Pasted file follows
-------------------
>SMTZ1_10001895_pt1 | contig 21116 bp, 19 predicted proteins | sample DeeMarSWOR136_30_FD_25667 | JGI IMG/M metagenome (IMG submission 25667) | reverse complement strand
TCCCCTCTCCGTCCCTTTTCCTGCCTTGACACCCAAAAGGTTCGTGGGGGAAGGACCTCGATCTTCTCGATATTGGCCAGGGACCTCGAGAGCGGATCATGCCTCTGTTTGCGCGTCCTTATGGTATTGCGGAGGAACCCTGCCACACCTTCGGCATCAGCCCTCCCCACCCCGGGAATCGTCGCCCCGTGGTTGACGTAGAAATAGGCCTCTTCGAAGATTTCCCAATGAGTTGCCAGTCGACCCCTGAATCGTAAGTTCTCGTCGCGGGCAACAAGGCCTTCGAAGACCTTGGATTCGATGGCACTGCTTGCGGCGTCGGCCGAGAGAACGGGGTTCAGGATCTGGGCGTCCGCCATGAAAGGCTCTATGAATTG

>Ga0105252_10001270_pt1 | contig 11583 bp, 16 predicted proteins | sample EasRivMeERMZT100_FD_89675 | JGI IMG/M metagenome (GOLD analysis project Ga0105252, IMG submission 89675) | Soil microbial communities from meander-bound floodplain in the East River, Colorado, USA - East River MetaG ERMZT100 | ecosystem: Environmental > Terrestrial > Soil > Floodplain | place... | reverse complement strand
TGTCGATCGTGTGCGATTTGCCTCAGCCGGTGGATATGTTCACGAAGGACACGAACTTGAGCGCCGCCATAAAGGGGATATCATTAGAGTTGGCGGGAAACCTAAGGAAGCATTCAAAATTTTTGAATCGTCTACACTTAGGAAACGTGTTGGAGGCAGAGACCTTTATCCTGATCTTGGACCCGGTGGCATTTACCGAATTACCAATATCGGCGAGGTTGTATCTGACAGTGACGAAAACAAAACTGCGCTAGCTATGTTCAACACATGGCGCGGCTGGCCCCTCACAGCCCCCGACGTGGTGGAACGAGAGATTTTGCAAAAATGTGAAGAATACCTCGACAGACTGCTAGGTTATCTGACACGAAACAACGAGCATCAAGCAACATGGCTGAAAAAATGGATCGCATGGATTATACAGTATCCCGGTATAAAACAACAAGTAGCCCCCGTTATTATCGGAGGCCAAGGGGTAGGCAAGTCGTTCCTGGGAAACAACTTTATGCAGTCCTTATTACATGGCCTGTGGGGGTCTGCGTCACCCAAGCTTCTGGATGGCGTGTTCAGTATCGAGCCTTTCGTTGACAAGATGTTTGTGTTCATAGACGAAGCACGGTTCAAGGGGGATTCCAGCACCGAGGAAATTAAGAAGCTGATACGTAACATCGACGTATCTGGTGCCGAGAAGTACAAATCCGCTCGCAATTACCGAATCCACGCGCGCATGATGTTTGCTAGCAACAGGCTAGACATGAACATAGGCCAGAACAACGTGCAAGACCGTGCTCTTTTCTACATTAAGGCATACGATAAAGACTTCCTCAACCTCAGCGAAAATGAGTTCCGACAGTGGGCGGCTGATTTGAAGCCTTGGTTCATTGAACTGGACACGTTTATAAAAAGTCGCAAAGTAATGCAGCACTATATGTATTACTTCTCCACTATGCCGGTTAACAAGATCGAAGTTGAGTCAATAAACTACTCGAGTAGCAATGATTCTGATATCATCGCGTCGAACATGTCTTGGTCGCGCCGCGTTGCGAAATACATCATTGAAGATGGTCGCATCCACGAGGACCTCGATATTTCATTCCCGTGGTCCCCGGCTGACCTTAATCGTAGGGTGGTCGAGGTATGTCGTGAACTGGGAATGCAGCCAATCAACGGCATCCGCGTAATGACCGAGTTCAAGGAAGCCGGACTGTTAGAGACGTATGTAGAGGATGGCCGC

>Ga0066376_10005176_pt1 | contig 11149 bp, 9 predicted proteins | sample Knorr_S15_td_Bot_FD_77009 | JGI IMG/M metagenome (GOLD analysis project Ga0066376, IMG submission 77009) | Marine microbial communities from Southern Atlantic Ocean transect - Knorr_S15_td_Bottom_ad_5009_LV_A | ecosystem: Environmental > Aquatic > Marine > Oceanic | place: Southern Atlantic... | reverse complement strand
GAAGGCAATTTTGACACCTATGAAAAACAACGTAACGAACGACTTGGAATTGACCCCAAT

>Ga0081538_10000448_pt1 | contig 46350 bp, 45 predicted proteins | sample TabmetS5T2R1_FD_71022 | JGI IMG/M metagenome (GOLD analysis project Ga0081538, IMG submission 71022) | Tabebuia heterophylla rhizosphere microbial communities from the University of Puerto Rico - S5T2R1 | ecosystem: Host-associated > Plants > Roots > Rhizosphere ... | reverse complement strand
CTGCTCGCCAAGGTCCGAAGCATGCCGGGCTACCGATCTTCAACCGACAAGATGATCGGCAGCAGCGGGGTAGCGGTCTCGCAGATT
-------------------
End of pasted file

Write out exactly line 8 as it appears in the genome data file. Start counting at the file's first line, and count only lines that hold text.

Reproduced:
CTGCTCGCCAAGGTCCGAAGCATGCCGGGCTACCGATCTTCAACCGACAAGATGATCGGCAGCAGCGGGGTAGCGGTCTCGCAGATT